Bowel cancer may not be the first thing that springs to mind for your typical teenager but for a group of students from the St Leonard’s College, it was a desire to bring the school community together to champion a significant cause affecting thousands of Australians which saw them plan a week of activities culminating in a head shave.
Awareness is key to people understanding the urgency and critical need to develop more advanced treatments for bowel cancer.
As a scientist exploring the molecular basis of bowel cancer to develop more efficient treatment options, Dr Madara Ratnadiwakara is acutely aware of the importance of raising community awareness of bowel cancer. She explains, “Awareness is key to people understanding the urgency and critical need to develop more advanced treatments for bowel cancer.”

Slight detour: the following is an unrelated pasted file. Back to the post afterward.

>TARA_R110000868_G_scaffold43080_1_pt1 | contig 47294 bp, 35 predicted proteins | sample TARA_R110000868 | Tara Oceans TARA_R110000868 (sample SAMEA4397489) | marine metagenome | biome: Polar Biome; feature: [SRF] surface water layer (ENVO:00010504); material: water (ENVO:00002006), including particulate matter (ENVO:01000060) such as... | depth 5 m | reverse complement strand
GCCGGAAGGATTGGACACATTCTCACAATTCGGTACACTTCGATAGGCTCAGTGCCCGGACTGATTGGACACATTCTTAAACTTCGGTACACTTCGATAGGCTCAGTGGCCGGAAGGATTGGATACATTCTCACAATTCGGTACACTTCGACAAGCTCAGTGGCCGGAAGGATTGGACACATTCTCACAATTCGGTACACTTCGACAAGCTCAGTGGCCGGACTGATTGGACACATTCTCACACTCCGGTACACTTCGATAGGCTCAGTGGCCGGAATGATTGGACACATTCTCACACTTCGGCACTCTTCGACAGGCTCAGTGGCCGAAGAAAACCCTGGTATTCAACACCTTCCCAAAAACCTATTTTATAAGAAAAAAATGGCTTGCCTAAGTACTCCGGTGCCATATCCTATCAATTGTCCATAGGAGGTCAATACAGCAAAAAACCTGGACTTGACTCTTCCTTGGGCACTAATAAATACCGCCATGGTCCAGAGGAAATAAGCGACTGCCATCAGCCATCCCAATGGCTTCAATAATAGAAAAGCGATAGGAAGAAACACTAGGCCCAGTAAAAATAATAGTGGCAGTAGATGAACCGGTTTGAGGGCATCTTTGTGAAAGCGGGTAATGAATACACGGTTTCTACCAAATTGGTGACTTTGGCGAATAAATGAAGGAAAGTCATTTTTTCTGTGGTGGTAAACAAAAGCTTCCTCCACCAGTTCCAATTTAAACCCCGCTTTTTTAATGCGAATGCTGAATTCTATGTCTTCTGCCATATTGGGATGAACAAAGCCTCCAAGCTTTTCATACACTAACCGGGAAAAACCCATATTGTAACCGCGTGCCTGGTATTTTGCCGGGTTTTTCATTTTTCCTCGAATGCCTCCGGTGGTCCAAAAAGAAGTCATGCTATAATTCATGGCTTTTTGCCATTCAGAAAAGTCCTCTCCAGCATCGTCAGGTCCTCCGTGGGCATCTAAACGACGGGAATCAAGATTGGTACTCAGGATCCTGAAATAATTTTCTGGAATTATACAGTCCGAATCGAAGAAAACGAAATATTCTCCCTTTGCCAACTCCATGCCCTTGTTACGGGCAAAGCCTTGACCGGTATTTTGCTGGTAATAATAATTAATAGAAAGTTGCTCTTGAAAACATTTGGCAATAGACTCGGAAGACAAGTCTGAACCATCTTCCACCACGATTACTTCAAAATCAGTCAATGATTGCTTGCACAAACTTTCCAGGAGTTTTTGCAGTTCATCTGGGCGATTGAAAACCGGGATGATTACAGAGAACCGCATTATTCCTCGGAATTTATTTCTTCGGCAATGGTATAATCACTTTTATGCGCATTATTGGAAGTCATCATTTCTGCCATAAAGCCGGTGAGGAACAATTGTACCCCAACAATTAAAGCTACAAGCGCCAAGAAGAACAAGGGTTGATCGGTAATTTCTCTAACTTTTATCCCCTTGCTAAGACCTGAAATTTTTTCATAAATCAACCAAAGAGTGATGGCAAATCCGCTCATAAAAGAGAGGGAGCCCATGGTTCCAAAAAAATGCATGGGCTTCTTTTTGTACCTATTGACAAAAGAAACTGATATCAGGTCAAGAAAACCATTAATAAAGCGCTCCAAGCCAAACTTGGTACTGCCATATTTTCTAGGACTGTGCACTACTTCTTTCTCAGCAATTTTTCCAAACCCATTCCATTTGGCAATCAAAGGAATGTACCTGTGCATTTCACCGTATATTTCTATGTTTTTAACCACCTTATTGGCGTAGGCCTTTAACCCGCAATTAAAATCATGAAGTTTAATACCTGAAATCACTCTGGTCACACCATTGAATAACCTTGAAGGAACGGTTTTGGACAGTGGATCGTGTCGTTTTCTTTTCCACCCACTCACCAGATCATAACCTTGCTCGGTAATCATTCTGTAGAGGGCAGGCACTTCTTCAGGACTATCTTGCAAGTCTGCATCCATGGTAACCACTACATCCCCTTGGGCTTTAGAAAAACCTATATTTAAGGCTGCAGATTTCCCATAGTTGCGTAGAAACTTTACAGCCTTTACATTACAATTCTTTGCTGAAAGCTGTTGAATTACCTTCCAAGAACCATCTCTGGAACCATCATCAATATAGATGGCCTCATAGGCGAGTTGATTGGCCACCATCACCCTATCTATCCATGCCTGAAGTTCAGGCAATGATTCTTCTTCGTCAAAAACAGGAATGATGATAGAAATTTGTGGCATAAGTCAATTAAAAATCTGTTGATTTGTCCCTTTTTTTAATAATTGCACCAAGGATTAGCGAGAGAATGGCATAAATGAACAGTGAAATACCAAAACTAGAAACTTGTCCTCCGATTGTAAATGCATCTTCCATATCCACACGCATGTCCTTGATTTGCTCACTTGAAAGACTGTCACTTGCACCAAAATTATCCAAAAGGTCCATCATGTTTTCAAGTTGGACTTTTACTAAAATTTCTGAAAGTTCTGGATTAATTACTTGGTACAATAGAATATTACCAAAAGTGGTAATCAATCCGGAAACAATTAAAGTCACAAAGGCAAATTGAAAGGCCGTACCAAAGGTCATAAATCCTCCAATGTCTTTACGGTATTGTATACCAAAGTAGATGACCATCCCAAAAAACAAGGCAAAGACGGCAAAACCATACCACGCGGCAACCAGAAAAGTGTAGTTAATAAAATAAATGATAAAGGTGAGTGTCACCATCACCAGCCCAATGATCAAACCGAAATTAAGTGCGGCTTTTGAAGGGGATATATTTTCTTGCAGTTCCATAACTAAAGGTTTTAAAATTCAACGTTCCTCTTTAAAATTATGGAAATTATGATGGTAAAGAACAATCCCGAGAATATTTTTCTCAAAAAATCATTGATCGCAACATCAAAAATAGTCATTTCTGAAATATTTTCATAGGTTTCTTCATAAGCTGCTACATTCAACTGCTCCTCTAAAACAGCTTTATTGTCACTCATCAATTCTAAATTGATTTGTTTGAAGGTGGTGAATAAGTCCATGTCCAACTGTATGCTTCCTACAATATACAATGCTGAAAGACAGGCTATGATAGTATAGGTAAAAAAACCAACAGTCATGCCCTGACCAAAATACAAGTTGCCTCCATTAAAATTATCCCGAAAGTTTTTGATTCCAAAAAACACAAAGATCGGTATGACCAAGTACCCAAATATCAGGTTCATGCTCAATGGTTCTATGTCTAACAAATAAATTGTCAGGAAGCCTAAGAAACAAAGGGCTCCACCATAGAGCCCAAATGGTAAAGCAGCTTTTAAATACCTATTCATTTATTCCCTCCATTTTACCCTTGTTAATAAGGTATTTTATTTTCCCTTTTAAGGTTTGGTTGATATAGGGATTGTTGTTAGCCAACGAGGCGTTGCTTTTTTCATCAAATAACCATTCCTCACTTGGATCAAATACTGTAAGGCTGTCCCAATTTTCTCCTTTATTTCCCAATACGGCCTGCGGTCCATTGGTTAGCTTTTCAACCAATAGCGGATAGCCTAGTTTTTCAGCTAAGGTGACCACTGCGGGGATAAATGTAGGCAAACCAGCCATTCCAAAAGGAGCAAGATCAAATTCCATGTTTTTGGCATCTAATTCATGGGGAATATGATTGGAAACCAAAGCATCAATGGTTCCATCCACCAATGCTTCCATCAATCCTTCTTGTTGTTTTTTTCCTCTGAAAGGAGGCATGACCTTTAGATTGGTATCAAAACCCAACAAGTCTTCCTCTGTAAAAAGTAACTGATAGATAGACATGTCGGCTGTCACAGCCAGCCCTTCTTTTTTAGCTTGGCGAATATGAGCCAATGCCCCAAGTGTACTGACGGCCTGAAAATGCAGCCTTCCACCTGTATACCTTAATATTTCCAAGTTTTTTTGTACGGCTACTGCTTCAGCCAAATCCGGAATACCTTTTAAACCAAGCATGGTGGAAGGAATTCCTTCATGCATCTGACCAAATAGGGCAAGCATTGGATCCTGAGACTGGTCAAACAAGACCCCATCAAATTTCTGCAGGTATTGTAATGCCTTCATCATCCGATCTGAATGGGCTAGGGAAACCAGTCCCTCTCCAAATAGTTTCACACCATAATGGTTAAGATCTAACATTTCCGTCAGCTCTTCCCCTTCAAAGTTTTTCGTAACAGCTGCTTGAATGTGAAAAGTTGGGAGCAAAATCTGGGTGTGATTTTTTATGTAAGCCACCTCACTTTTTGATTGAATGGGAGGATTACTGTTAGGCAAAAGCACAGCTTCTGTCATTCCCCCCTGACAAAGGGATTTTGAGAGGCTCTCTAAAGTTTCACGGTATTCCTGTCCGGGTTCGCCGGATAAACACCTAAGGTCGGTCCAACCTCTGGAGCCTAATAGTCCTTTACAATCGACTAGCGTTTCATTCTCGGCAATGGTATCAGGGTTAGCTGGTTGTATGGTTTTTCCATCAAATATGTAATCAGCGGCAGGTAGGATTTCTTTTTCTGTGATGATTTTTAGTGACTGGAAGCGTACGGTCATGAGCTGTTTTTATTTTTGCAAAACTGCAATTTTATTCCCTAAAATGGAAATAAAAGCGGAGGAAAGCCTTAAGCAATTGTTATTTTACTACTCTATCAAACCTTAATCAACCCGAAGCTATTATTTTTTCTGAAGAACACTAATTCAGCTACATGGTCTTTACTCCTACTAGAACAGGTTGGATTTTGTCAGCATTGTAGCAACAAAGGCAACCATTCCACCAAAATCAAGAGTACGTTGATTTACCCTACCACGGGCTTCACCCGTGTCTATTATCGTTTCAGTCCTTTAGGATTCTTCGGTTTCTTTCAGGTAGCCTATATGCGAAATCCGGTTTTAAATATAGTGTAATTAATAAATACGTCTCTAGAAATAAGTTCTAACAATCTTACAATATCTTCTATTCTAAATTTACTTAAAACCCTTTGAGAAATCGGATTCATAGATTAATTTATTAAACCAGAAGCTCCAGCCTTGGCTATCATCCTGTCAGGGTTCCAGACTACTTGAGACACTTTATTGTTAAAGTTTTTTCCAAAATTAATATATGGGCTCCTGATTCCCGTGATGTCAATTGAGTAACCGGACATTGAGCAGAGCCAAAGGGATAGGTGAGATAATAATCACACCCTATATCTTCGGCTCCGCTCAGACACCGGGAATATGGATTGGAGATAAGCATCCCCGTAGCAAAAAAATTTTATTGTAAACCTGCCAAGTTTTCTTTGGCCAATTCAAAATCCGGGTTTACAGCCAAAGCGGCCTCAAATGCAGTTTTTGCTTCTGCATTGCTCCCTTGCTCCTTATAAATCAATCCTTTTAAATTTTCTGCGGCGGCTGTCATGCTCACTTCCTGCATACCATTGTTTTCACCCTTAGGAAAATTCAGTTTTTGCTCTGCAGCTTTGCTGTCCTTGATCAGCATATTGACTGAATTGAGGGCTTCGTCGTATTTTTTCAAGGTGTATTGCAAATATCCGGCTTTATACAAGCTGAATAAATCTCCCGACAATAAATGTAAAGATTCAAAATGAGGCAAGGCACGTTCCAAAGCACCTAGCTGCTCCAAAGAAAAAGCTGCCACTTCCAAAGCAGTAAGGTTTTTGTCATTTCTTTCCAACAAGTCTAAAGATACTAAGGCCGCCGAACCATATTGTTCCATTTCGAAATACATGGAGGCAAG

Jodie Reiger is all too familiar with bowel cancer having lost both her father Vince (at age 66) and her brother Nick (at age 32) to the disease.
“Due to our history, our entire family had genetic testing and found out that my family carries the cancer gene – I myself am gene positive,” says Jodie.
“My sister was only 44 when she was diagnosed with bowel cancer,” said John-Paul Jong.
Contradicting the myth that bowel cancer only affects older people, more than 2000 Australians under the age of 55 will be told they have the disease each year.